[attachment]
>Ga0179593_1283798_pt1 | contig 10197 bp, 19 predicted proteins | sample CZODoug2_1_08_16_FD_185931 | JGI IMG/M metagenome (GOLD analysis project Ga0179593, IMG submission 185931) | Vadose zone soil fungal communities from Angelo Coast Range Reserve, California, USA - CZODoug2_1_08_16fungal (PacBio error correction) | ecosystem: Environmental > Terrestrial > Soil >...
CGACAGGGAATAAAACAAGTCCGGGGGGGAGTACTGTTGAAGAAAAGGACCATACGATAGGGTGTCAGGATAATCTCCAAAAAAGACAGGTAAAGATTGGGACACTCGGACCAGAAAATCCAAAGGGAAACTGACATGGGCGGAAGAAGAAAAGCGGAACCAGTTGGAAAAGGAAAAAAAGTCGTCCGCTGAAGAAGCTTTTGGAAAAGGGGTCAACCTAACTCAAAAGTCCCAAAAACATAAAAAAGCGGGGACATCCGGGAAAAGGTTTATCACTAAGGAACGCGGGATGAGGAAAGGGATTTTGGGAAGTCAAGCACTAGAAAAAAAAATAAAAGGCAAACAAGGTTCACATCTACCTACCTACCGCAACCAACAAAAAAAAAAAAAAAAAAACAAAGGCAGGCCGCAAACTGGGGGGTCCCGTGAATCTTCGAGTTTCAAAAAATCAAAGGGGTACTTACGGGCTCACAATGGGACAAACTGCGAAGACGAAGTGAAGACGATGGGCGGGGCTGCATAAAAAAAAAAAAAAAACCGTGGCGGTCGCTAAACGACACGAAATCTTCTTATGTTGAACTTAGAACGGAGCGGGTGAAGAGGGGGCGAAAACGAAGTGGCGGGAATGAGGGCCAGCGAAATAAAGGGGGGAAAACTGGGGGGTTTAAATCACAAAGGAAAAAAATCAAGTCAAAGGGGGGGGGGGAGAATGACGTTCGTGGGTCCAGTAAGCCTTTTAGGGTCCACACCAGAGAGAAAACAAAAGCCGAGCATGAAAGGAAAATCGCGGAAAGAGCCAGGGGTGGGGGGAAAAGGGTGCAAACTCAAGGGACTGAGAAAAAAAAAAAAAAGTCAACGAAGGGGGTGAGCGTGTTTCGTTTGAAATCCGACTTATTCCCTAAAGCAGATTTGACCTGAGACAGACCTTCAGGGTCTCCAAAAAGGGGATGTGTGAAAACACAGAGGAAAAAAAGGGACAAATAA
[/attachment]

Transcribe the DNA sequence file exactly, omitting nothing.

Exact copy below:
>Ga0179593_1283798_pt1 | contig 10197 bp, 19 predicted proteins | sample CZODoug2_1_08_16_FD_185931 | JGI IMG/M metagenome (GOLD analysis project Ga0179593, IMG submission 185931) | Vadose zone soil fungal communities from Angelo Coast Range Reserve, California, USA - CZODoug2_1_08_16fungal (PacBio error correction) | ecosystem: Environmental > Terrestrial > Soil >...
CGACAGGGAATAAAACAAGTCCGGGGGGGAGTACTGTTGAAGAAAAGGACCATACGATAGGGTGTCAGGATAATCTCCAAAAAAGACAGGTAAAGATTGGGACACTCGGACCAGAAAATCCAAAGGGAAACTGACATGGGCGGAAGAAGAAAAGCGGAACCAGTTGGAAAAGGAAAAAAAGTCGTCCGCTGAAGAAGCTTTTGGAAAAGGGGTCAACCTAACTCAAAAGTCCCAAAAACATAAAAAAGCGGGGACATCCGGGAAAAGGTTTATCACTAAGGAACGCGGGATGAGGAAAGGGATTTTGGGAAGTCAAGCACTAGAAAAAAAAATAAAAGGCAAACAAGGTTCACATCTACCTACCTACCGCAACCAACAAAAAAAAAAAAAAAAAAACAAAGGCAGGCCGCAAACTGGGGGGTCCCGTGAATCTTCGAGTTTCAAAAAATCAAAGGGGTACTTACGGGCTCACAATGGGACAAACTGCGAAGACGAAGTGAAGACGATGGGCGGGGCTGCATAAAAAAAAAAAAAAAACCGTGGCGGTCGCTAAACGACACGAAATCTTCTTATGTTGAACTTAGAACGGAGCGGGTGAAGAGGGGGCGAAAACGAAGTGGCGGGAATGAGGGCCAGCGAAATAAAGGGGGGAAAACTGGGGGGTTTAAATCACAAAGGAAAAAAATCAAGTCAAAGGGGGGGGGGGAGAATGACGTTCGTGGGTCCAGTAAGCCTTTTAGGGTCCACACCAGAGAGAAAACAAAAGCCGAGCATGAAAGGAAAATCGCGGAAAGAGCCAGGGGTGGGGGGAAAAGGGTGCAAACTCAAGGGACTGAGAAAAAAAAAAAAAAGTCAACGAAGGGGGTGAGCGTGTTTCGTTTGAAATCCGACTTATTCCCTAAAGCAGATTTGACCTGAGACAGACCTTCAGGGTCTCCAAAAAGGGGATGTGTGAAAACACAGAGGAAAAAAAGGGACAAATAA